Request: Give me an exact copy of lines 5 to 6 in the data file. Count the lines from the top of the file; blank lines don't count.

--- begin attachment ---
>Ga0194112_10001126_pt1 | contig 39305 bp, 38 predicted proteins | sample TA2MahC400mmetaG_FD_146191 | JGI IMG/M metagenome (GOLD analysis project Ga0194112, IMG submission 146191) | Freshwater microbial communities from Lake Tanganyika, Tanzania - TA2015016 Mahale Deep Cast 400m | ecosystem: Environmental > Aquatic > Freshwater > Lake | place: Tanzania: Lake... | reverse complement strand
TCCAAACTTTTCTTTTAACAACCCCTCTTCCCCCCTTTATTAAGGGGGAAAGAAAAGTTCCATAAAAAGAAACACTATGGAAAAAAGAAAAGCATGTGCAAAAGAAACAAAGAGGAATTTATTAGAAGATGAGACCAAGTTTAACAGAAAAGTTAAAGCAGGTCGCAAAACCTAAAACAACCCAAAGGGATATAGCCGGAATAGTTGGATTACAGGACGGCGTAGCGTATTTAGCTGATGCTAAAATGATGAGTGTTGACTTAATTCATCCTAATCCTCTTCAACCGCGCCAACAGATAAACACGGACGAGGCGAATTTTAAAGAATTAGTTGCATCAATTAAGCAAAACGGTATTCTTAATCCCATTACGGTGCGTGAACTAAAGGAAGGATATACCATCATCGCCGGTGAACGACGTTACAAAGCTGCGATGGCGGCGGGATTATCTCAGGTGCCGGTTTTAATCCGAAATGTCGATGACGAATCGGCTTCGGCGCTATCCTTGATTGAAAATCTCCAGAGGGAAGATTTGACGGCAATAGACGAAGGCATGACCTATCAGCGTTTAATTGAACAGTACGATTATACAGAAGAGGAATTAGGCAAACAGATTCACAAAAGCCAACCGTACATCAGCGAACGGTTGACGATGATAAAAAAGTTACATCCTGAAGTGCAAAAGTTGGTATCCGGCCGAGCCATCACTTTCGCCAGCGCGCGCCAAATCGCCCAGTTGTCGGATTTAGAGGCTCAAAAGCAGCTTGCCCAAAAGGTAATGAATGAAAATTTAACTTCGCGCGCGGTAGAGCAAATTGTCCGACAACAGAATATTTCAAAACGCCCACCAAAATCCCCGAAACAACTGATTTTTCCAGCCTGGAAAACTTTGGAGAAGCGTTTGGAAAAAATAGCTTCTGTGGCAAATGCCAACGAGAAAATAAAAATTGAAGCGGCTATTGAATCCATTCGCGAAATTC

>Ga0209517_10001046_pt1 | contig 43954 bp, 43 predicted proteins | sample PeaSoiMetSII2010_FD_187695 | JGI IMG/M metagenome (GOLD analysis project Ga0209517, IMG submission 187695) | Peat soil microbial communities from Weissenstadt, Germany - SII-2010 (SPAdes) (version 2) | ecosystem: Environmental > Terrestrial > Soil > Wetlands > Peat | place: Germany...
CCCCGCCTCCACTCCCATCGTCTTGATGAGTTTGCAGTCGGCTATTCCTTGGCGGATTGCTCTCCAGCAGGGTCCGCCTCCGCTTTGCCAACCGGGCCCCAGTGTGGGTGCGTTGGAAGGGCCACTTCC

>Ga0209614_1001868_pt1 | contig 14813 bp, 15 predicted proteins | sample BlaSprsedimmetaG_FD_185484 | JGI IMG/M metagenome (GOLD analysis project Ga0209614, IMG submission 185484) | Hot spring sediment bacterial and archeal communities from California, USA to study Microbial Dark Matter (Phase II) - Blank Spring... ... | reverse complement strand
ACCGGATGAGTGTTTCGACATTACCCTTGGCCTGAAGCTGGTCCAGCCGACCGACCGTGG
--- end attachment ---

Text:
>Ga0209614_1001868_pt1 | contig 14813 bp, 15 predicted proteins | sample BlaSprsedimmetaG_FD_185484 | JGI IMG/M metagenome (GOLD analysis project Ga0209614, IMG submission 185484) | Hot spring sediment bacterial and archeal communities from California, USA to study Microbial Dark Matter (Phase II) - Blank Spring... ... | reverse complement strand
ACCGGATGAGTGTTTCGACATTACCCTTGGCCTGAAGCTGGTCCAGCCGACCGACCGTGG